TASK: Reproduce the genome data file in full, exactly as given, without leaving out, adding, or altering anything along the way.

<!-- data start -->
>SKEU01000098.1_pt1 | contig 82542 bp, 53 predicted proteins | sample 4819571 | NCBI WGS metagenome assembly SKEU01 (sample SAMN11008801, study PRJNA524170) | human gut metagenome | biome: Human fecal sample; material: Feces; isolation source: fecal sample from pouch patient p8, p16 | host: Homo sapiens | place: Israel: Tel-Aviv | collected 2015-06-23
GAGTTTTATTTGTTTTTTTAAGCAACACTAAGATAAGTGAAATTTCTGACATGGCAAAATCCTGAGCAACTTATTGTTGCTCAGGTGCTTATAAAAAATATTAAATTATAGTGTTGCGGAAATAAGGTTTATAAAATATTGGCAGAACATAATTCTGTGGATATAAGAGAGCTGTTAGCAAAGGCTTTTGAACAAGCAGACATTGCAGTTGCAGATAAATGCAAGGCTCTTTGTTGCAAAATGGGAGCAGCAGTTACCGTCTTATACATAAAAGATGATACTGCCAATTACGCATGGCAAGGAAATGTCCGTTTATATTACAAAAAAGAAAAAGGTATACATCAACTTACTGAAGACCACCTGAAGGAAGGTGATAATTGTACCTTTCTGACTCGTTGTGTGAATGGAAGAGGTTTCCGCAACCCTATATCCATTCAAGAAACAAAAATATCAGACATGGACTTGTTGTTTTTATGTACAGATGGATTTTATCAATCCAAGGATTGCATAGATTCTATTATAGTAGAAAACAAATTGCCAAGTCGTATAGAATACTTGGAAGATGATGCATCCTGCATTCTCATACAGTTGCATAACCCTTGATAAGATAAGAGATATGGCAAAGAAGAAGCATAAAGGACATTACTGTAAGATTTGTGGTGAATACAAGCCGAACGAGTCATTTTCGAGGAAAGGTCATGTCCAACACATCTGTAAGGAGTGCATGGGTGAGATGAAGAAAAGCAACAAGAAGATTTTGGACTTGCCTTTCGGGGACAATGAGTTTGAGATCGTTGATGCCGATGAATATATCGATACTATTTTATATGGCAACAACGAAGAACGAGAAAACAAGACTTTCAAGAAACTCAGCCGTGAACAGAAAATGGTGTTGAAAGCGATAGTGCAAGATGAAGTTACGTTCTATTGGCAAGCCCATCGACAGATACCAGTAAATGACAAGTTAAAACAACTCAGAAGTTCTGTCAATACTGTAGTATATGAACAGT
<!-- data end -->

>SKEU01000098.1_pt1 | contig 82542 bp, 53 predicted proteins | sample 4819571 | NCBI WGS metagenome assembly SKEU01 (sample SAMN11008801, study PRJNA524170) | human gut metagenome | biome: Human fecal sample; material: Feces; isolation source: fecal sample from pouch patient p8, p16 | host: Homo sapiens | place: Israel: Tel-Aviv | collected 2015-06-23
GAGTTTTATTTGTTTTTTTAAGCAACACTAAGATAAGTGAAATTTCTGACATGGCAAAATCCTGAGCAACTTATTGTTGCTCAGGTGCTTATAAAAAATATTAAATTATAGTGTTGCGGAAATAAGGTTTATAAAATATTGGCAGAACATAATTCTGTGGATATAAGAGAGCTGTTAGCAAAGGCTTTTGAACAAGCAGACATTGCAGTTGCAGATAAATGCAAGGCTCTTTGTTGCAAAATGGGAGCAGCAGTTACCGTCTTATACATAAAAGATGATACTGCCAATTACGCATGGCAAGGAAATGTCCGTTTATATTACAAAAAAGAAAAAGGTATACATCAACTTACTGAAGACCACCTGAAGGAAGGTGATAATTGTACCTTTCTGACTCGTTGTGTGAATGGAAGAGGTTTCCGCAACCCTATATCCATTCAAGAAACAAAAATATCAGACATGGACTTGTTGTTTTTATGTACAGATGGATTTTATCAATCCAAGGATTGCATAGATTCTATTATAGTAGAAAACAAATTGCCAAGTCGTATAGAATACTTGGAAGATGATGCATCCTGCATTCTCATACAGTTGCATAACCCTTGATAAGATAAGAGATATGGCAAAGAAGAAGCATAAAGGACATTACTGTAAGATTTGTGGTGAATACAAGCCGAACGAGTCATTTTCGAGGAAAGGTCATGTCCAACACATCTGTAAGGAGTGCATGGGTGAGATGAAGAAAAGCAACAAGAAGATTTTGGACTTGCCTTTCGGGGACAATGAGTTTGAGATCGTTGATGCCGATGAATATATCGATACTATTTTATATGGCAACAACGAAGAACGAGAAAACAAGACTTTCAAGAAACTCAGCCGTGAACAGAAAATGGTGTTGAAAGCGATAGTGCAAGATGAAGTTACGTTCTATTGGCAAGCCCATCGACAGATACCAGTAAATGACAAGTTAAAACAACTCAGAAGTTCTGTCAATACTGTAGTATATGAACAGT